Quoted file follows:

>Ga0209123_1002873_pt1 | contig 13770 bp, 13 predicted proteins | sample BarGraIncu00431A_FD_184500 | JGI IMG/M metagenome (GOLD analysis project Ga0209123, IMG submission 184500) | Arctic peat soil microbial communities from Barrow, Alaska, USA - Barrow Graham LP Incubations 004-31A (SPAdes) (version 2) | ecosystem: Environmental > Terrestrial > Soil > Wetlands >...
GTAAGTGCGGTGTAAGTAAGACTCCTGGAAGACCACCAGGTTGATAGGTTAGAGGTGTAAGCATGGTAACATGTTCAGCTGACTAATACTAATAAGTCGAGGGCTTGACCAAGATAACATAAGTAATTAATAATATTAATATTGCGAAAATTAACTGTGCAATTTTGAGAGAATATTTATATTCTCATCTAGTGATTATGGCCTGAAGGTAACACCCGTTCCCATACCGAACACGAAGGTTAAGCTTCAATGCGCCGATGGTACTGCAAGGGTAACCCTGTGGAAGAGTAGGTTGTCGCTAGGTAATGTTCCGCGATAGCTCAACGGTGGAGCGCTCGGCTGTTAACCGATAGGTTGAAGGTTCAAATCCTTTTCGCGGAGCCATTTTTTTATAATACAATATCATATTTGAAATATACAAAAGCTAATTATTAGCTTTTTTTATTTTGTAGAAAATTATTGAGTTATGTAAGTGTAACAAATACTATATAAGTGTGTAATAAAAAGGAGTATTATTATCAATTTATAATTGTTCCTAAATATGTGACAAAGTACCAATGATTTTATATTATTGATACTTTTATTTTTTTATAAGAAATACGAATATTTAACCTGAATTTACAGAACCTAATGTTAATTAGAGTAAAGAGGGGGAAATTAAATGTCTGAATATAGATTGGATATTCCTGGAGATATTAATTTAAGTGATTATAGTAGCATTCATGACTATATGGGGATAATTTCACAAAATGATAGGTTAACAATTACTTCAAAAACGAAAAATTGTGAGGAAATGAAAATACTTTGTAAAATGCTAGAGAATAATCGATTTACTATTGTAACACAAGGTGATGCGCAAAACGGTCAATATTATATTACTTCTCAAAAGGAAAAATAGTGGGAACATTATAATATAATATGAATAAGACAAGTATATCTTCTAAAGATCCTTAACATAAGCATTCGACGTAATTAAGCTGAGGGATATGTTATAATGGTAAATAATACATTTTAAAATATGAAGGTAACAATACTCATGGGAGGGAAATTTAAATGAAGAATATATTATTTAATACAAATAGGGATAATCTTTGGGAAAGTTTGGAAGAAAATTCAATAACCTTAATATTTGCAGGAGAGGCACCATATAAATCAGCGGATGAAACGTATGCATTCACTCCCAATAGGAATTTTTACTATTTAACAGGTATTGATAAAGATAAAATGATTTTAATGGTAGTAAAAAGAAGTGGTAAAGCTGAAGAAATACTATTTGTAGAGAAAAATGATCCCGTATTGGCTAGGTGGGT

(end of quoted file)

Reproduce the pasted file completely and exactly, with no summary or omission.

>Ga0209123_1002873_pt1 | contig 13770 bp, 13 predicted proteins | sample BarGraIncu00431A_FD_184500 | JGI IMG/M metagenome (GOLD analysis project Ga0209123, IMG submission 184500) | Arctic peat soil microbial communities from Barrow, Alaska, USA - Barrow Graham LP Incubations 004-31A (SPAdes) (version 2) | ecosystem: Environmental > Terrestrial > Soil > Wetlands >...
GTAAGTGCGGTGTAAGTAAGACTCCTGGAAGACCACCAGGTTGATAGGTTAGAGGTGTAAGCATGGTAACATGTTCAGCTGACTAATACTAATAAGTCGAGGGCTTGACCAAGATAACATAAGTAATTAATAATATTAATATTGCGAAAATTAACTGTGCAATTTTGAGAGAATATTTATATTCTCATCTAGTGATTATGGCCTGAAGGTAACACCCGTTCCCATACCGAACACGAAGGTTAAGCTTCAATGCGCCGATGGTACTGCAAGGGTAACCCTGTGGAAGAGTAGGTTGTCGCTAGGTAATGTTCCGCGATAGCTCAACGGTGGAGCGCTCGGCTGTTAACCGATAGGTTGAAGGTTCAAATCCTTTTCGCGGAGCCATTTTTTTATAATACAATATCATATTTGAAATATACAAAAGCTAATTATTAGCTTTTTTTATTTTGTAGAAAATTATTGAGTTATGTAAGTGTAACAAATACTATATAAGTGTGTAATAAAAAGGAGTATTATTATCAATTTATAATTGTTCCTAAATATGTGACAAAGTACCAATGATTTTATATTATTGATACTTTTATTTTTTTATAAGAAATACGAATATTTAACCTGAATTTACAGAACCTAATGTTAATTAGAGTAAAGAGGGGGAAATTAAATGTCTGAATATAGATTGGATATTCCTGGAGATATTAATTTAAGTGATTATAGTAGCATTCATGACTATATGGGGATAATTTCACAAAATGATAGGTTAACAATTACTTCAAAAACGAAAAATTGTGAGGAAATGAAAATACTTTGTAAAATGCTAGAGAATAATCGATTTACTATTGTAACACAAGGTGATGCGCAAAACGGTCAATATTATATTACTTCTCAAAAGGAAAAATAGTGGGAACATTATAATATAATATGAATAAGACAAGTATATCTTCTAAAGATCCTTAACATAAGCATTCGACGTAATTAAGCTGAGGGATATGTTATAATGGTAAATAATACATTTTAAAATATGAAGGTAACAATACTCATGGGAGGGAAATTTAAATGAAGAATATATTATTTAATACAAATAGGGATAATCTTTGGGAAAGTTTGGAAGAAAATTCAATAACCTTAATATTTGCAGGAGAGGCACCATATAAATCAGCGGATGAAACGTATGCATTCACTCCCAATAGGAATTTTTACTATTTAACAGGTATTGATAAAGATAAAATGATTTTAATGGTAGTAAAAAGAAGTGGTAAAGCTGAAGAAATACTATTTGTAGAGAAAAATGATCCCGTATTGGCTAGGTGGGT